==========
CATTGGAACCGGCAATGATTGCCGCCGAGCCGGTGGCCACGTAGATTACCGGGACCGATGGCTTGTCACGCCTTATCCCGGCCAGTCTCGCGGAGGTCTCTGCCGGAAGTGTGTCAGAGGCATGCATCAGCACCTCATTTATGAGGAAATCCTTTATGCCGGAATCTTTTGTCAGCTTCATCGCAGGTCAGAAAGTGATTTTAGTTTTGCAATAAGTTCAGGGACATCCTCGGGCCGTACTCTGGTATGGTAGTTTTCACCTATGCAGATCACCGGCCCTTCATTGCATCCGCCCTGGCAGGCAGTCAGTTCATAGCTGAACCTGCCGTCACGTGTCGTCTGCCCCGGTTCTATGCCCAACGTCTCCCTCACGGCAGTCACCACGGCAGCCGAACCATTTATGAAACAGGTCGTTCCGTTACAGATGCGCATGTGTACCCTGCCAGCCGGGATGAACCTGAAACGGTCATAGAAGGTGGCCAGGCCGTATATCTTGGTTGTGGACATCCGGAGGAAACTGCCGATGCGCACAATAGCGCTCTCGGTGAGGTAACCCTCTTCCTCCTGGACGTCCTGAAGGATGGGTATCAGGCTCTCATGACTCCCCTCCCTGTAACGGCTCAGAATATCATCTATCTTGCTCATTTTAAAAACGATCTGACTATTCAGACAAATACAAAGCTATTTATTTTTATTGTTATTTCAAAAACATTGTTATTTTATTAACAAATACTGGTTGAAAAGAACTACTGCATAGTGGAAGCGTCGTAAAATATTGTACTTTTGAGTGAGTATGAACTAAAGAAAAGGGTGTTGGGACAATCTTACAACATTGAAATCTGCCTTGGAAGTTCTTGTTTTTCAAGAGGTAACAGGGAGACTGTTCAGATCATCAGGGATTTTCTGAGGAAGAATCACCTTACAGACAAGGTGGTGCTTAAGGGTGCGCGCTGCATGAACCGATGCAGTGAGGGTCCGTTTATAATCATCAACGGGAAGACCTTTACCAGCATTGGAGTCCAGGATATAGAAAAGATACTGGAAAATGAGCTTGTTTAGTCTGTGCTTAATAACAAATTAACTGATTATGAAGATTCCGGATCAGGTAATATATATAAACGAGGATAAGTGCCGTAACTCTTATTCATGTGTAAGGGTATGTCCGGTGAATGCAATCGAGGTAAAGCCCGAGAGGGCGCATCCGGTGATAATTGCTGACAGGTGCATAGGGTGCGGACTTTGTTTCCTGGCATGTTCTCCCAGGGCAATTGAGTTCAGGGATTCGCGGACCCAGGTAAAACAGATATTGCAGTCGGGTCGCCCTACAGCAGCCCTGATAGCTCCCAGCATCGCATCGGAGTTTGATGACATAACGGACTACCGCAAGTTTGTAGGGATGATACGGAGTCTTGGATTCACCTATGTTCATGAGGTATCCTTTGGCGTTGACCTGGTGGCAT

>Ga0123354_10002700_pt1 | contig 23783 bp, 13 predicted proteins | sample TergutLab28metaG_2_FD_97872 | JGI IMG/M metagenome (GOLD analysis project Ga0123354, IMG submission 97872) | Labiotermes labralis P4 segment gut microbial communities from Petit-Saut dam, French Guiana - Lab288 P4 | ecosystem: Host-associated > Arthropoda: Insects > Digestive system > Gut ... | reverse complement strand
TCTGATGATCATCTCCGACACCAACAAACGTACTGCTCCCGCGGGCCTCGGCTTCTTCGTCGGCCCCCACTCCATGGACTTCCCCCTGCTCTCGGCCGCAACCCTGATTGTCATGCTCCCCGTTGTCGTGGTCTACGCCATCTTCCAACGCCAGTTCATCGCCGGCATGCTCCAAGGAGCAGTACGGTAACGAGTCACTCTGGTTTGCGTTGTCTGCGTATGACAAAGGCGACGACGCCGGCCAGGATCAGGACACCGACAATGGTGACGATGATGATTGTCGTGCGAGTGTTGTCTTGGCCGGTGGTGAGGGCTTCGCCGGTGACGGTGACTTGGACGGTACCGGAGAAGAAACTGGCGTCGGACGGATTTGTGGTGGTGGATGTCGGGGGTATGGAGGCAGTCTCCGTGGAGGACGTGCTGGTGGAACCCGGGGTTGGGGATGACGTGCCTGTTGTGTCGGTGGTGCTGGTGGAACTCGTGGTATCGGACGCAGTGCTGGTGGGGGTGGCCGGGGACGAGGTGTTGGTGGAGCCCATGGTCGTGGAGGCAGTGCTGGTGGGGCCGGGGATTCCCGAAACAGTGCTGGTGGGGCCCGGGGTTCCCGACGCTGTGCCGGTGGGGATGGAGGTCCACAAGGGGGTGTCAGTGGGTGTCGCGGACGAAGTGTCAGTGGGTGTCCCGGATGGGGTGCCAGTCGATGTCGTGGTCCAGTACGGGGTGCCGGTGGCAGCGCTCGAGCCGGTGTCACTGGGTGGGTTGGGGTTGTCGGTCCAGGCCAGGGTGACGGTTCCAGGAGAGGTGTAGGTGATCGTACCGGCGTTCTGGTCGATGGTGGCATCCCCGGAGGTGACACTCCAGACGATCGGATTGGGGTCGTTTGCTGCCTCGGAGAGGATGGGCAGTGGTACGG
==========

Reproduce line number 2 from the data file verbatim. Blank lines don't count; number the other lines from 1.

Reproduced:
>Ga0123354_10002700_pt1 | contig 23783 bp, 13 predicted proteins | sample TergutLab28metaG_2_FD_97872 | JGI IMG/M metagenome (GOLD analysis project Ga0123354, IMG submission 97872) | Labiotermes labralis P4 segment gut microbial communities from Petit-Saut dam, French Guiana - Lab288 P4 | ecosystem: Host-associated > Arthropoda: Insects > Digestive system > Gut ... | reverse complement strand